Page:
The cabin perfectly captures the zeitgeist at the tail-end of 2020; aspirational yet modest, it is the ideal place to practice self-isolation in the heart of nature. Seattle-based architects Olson Kundig have made the contemporary cabin one of their specialties and the firm seemingly has no shortage of clients keen to make an architectural impact on the stunning landscapes of the Pacific North-West. The studio recently released four new completed projects within this genre, both in their home state of Washington and elsewhere, giving us all an excuse to contemplate a very different pace of life.

Vermont Cabin, Vermont 

Photography: Aaron Leitz

The archetypal object in the landscape, this 750 sq ft cabin is functionally elegant, set amongst pines and maples on a hillside site in rural Vermont. Using Olson Kundig’s signature palette of steel, wood and concrete, the cabin is set across three levels. Despite its small footprint, the plan incorporates three bedrooms, with the main living space up amongst the trees. Here there are large expanses of glass providing views to the distant Green Mountains that give the state its name, all set beneath an exposed wooden ceiling. The steel panels on the exterior are designed to weather naturally and there’s copious amounts of poured and cast concrete inside and out to give the cabin a hard-wearing, utilitarian appearance.

City Cabin, Seattle, Washington

Photography: Aaron Leitz

An urban retreat in the heart of Seattle, this generous private house takes the ethos and aesthetic of the rural cabin and transplants it into an urban setting. Ultra-sustainable, with photovoltaic panels and an air-to-water heat pump, the City Cabin is set amongst a carefully planted garden that maximise privacy and the sense of being amongst nature. Big windows bring the garden into the living spaces, while the extensive use of timber cladding inside creates a warm, natural environment. The floorplan is arranged around a central living space with towering 16-foot ceilings. Exterior walls are clad in reclaimed fir siding, and a green roof completes the low-impact design strategy.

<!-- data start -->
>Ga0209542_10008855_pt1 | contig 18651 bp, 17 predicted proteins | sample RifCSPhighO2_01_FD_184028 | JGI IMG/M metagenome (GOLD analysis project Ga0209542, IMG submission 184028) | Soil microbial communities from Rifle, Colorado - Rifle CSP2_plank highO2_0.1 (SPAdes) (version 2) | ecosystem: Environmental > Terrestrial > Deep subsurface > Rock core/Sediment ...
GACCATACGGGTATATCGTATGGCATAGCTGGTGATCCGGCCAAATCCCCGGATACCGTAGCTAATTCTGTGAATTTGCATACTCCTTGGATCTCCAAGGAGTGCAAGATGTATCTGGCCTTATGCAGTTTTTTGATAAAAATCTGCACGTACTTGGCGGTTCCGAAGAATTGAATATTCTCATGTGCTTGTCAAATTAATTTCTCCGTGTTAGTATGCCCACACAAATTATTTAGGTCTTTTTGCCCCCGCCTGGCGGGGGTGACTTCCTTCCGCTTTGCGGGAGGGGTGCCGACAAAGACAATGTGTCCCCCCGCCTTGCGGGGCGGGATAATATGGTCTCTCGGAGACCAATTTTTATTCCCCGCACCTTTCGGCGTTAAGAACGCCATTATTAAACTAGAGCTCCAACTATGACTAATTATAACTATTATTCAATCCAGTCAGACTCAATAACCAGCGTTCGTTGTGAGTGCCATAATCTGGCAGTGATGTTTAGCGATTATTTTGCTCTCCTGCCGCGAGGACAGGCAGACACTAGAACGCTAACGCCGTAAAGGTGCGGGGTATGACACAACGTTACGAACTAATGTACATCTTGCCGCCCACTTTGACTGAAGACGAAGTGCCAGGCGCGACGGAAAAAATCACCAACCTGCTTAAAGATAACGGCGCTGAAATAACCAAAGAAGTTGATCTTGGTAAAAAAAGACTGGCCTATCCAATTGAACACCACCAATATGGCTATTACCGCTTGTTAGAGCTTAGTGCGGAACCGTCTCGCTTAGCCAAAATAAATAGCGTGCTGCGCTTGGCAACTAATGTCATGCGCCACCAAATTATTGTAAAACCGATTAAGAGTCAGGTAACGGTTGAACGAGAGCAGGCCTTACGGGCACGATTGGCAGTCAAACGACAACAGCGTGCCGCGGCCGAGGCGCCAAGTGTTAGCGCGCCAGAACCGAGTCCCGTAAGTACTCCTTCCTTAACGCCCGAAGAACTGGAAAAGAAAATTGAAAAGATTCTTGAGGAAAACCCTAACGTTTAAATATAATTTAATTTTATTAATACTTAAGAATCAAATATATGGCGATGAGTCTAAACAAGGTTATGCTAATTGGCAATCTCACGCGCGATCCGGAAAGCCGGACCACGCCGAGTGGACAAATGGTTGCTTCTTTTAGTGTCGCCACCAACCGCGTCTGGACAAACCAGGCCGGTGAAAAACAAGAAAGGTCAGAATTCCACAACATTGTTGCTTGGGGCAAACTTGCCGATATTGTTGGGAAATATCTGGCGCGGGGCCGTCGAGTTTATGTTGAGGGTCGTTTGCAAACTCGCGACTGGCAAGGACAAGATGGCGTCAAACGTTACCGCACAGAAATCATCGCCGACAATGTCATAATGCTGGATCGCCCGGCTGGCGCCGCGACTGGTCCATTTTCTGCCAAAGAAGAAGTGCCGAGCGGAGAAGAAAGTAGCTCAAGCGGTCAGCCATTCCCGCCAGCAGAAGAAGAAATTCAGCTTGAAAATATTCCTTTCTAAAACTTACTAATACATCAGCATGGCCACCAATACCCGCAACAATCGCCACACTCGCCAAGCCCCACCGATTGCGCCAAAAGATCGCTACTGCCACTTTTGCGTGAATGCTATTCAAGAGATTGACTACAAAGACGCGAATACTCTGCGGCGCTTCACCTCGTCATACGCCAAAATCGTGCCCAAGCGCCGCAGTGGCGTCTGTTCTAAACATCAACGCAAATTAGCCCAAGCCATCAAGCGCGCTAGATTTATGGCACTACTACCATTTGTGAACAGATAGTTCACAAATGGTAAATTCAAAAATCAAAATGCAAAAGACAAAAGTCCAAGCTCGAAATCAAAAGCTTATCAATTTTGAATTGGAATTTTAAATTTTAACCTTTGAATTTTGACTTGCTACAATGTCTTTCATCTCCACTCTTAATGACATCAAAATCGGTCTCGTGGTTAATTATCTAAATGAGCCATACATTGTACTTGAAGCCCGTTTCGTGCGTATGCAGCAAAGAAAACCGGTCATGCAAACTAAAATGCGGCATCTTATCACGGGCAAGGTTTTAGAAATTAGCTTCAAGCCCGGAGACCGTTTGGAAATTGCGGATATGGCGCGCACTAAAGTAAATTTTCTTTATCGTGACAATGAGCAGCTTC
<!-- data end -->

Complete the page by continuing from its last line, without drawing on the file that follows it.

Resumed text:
Agate Pass Cabin, Washington

Photography: Kevin Scott/Olson Kundig

Located on Washington’s Olympic Peninsula, the Agate Pass Cabin Washington was designed and built by Alan Maskin, principal and owner of Olson Kundig. Incorporating an existing 1930s cabin, the project is a patchwork of restoration and innovation, designed to accommodate Maskin’s art and furniture collection. The 1930s structure was expanded and enhanced, with all surplus original wood recycled into new cabinetry and ceilings. The demarcation between old and new is laid bare, with a second storey added, ceilings raised and a roof-terrace added. A new staircase with striking orange Plexiglass risers leads to the new rooms. Maskin not only designed the built-in furniture, but also the surrounding gardens, creating a truly bespoke place in which to live and work.

False Bay Writers Cabin, Washington 

Photography: Tim Bies / Olson Kundig

Set amongst the rich eco-system of San Juan Island in the straits to the north-west of Seattle, this modest 500 sq ft cabin is designed to be closed up and minimal when not in use, with three vast wooden slat decks that can be raised up to shutter off the glass walls. Using Olson Kundig’s trademark love of traditional mechanical systems, the shutters are operated via winches, pivots and lead weights. The cabin serves as a private writer’s retreat and guest cottage. Arranged as one single room with pared back finishes, a timber ceiling and a central stove, there’s also a small bathroom and kitchenette and external kayak store. The fold-away Murphy bed turns the reflective writing space into a guest cottage to the main house.

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